He's leading today's wave of announcements concerning the 'LFF Expanded' programme of immersive art forms.
Now only a month and change out, the London Film Festival has kicked its buzz-stoking into high gear with the announcement of yet another programming section, this time with a more novel purview. Now in its third year, the newly unveiled LFF Expanded strand will bring a menagerie of immersive art pieces to the BFI Southbank and other venues, and they’ve got a known name leading the charge this year.
Experimentalist madman Guy Maddin is the headliner, premiering a new project titled “Haunted Hotel — A Melodrama in Augmented Reality” under the festival’s aegis. The official description specifies that the piece takes the form of eight three-dimensional collages that will “ruminate on the manifold permutations of desire, deception, and death.” If that sounds a bit stuffy for an artist who’s always cultivated a lighthearted relationship to his artsy-fartsier tendencies, just know that the upcoming mash-up indulges his trademark eclecticism, joining vintage nudie reels and film noir B-picture into one big movie orgy Joe Dante would approve of.
The full slate collects twenty works originating from seventeen countries, the majority being co-productions with the UK. The press release emphasizes the focus on pressing issues in the new lineup, casting new virtual- and augmented-reality technologies as a mode of engaging with the world around us rather than cutting ourselves off from it.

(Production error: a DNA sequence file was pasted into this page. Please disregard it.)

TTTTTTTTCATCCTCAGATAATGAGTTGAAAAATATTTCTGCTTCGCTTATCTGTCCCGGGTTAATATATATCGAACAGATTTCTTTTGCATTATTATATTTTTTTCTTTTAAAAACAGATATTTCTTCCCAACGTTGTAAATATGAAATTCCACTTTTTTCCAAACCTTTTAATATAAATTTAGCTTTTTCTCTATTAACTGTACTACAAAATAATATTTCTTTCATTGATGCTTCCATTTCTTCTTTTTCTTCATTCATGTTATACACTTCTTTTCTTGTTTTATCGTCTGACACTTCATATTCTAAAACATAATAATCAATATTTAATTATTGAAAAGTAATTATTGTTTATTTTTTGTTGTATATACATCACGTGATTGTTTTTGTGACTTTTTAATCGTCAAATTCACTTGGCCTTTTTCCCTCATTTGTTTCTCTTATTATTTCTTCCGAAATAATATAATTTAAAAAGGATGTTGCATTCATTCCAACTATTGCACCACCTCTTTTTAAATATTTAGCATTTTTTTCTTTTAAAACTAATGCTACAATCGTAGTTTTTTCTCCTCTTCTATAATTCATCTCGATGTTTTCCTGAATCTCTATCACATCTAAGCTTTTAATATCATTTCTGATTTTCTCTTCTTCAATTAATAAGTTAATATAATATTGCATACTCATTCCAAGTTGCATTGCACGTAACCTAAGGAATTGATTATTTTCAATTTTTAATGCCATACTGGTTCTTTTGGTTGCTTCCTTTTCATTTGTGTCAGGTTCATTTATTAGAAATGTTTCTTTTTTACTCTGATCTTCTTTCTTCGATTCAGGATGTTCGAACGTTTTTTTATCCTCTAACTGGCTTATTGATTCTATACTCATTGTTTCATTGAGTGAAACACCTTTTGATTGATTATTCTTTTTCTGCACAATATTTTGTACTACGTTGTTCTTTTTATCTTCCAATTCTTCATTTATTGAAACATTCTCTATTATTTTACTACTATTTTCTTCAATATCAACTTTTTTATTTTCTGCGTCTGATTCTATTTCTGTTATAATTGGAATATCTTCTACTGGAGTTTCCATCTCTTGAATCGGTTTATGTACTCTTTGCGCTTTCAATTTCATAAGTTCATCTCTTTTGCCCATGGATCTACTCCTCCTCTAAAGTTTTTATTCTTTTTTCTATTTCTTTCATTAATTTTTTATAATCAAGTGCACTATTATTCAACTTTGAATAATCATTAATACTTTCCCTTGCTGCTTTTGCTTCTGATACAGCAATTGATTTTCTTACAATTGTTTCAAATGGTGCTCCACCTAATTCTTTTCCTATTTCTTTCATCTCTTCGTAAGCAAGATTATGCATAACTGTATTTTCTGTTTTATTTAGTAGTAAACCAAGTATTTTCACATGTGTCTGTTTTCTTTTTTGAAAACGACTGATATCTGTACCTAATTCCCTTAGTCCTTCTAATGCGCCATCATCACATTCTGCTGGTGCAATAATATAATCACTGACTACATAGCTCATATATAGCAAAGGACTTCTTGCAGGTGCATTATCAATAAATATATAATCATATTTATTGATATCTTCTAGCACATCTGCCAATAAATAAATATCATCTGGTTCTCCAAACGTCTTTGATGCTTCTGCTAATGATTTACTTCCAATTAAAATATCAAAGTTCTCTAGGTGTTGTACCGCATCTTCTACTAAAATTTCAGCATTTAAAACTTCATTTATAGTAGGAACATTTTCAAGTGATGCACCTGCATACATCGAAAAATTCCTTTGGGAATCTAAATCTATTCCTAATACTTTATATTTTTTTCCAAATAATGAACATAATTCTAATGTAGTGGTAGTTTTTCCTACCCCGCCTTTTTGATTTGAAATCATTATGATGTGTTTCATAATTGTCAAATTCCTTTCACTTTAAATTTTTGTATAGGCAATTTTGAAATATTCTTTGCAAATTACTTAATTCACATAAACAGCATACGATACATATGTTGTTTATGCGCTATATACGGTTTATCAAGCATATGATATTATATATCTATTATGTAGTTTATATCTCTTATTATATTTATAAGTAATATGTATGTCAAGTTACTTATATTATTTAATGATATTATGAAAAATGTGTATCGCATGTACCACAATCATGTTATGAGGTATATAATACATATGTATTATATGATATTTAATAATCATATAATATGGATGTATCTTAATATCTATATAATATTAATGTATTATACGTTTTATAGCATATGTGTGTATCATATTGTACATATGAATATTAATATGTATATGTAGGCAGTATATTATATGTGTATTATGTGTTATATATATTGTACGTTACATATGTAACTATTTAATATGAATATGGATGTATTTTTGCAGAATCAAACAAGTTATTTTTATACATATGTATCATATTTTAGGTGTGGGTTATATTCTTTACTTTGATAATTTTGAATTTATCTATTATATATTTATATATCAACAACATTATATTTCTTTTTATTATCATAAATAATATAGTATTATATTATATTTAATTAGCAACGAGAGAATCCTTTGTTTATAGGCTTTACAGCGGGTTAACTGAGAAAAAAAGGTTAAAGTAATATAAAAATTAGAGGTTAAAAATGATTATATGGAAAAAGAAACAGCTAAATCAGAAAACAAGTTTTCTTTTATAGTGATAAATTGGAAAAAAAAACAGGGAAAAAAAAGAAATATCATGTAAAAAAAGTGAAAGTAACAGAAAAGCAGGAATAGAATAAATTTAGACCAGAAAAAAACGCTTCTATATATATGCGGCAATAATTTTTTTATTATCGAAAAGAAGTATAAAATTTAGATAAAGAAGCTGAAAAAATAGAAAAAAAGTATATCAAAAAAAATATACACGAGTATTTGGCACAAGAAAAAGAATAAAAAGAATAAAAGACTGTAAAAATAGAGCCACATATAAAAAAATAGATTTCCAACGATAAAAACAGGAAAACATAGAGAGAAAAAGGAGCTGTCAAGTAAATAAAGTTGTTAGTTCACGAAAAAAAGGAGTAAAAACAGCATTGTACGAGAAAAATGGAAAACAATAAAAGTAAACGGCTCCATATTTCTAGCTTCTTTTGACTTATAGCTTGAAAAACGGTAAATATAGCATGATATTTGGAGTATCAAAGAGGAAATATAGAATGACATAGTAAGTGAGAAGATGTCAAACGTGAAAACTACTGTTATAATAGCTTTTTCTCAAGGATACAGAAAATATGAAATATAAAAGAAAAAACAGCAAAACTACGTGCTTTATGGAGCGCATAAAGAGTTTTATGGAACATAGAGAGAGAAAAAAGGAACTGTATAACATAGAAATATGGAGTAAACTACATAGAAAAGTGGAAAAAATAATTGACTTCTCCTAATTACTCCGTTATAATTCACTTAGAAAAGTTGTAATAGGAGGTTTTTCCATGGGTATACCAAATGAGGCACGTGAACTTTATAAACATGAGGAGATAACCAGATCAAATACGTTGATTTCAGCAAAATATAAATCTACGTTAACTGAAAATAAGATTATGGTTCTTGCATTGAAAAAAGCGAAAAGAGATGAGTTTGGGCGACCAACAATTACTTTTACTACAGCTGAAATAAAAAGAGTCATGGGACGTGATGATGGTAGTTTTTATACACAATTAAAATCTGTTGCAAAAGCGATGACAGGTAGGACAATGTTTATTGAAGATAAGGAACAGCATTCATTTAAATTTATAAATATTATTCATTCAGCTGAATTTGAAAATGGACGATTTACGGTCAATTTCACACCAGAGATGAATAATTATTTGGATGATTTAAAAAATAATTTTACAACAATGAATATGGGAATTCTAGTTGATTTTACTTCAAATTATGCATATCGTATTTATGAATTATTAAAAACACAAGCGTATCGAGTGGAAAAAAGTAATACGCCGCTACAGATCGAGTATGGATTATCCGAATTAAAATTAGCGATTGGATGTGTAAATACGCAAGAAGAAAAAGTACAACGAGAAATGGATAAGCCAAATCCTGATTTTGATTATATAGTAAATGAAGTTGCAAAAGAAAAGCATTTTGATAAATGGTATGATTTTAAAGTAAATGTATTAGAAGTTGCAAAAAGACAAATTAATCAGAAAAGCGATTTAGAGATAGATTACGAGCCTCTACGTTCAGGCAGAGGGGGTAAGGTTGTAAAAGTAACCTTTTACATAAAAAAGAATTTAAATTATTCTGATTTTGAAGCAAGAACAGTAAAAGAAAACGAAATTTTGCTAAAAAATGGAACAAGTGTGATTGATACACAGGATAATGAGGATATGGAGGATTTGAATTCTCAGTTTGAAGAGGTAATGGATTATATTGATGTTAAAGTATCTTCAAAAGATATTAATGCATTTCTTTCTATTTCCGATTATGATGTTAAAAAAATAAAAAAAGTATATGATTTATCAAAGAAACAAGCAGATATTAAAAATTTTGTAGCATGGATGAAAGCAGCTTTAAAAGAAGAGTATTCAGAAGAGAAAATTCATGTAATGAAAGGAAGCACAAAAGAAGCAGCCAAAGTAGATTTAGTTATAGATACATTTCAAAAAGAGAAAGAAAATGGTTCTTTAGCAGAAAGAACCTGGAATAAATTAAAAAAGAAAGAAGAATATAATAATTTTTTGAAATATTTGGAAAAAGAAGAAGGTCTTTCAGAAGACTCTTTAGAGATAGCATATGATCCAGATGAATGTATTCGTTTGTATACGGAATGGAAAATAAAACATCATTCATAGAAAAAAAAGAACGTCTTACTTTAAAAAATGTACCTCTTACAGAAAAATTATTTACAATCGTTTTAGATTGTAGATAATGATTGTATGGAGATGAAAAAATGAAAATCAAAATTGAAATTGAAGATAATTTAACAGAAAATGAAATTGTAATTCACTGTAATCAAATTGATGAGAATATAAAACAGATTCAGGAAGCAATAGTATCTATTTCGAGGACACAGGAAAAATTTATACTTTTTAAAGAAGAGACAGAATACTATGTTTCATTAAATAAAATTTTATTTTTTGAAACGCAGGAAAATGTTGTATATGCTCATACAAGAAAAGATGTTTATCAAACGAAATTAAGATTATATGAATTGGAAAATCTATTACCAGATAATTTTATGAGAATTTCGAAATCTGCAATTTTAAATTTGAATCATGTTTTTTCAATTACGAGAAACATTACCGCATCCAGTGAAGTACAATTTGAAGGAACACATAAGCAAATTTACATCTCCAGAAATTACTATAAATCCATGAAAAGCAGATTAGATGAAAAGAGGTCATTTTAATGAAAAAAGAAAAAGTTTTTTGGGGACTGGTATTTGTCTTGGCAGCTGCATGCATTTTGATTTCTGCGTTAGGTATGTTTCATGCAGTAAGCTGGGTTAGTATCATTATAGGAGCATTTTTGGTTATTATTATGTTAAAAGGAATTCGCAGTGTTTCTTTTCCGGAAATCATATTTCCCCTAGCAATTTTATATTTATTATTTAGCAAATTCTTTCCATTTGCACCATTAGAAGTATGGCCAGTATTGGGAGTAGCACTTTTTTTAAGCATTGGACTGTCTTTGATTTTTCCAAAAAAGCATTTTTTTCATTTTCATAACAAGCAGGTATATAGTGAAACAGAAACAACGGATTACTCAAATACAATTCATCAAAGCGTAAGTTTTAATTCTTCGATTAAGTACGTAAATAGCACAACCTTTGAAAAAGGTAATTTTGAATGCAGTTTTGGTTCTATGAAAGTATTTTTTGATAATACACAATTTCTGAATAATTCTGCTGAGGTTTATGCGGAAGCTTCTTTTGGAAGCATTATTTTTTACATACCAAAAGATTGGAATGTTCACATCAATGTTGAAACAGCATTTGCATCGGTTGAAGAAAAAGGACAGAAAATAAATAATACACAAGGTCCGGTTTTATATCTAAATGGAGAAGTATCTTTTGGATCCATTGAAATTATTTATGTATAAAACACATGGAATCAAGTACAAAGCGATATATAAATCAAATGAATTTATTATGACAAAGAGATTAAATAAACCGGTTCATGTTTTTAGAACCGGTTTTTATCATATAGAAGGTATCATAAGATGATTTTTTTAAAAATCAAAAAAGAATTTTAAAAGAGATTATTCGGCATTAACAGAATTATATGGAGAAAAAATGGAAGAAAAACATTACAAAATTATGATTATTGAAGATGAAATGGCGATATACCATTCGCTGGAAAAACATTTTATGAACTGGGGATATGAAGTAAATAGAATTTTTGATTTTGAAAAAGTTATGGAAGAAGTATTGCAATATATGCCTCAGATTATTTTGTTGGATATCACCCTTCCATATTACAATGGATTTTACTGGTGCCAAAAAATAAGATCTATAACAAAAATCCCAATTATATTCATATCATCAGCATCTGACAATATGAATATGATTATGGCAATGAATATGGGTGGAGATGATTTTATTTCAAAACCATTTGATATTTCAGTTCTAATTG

Polish-Canadian coproduction The Choice places viewers in the shoes of a young First Nations woman from Texas as she relates her experiences with a medically perilous pregnancy she was forced to carry to term by anti-abortion legislation. Intravene uses “binaural 360-degree sound” to place audiences in the middle of Vancouver’s opioid overdose crisis. On the Morning You Wake relives one surreal, apocalyptic day during which citizens of Hawaii received mis-sent notice that nuclear annihilation was imminent.
The varied array of formats and subjects are united by the principle that empathy can be generated by physical means, that putting a person in someone else’s place will necessarily create a meaningful relationship between them. The politically charged selections for this year’s LFF Expanded section certainly court their own hot-button conversations, but they’re all part of a wider ongoing debate over the utility and industry placement of new technologies.
Published 24 Aug 2022
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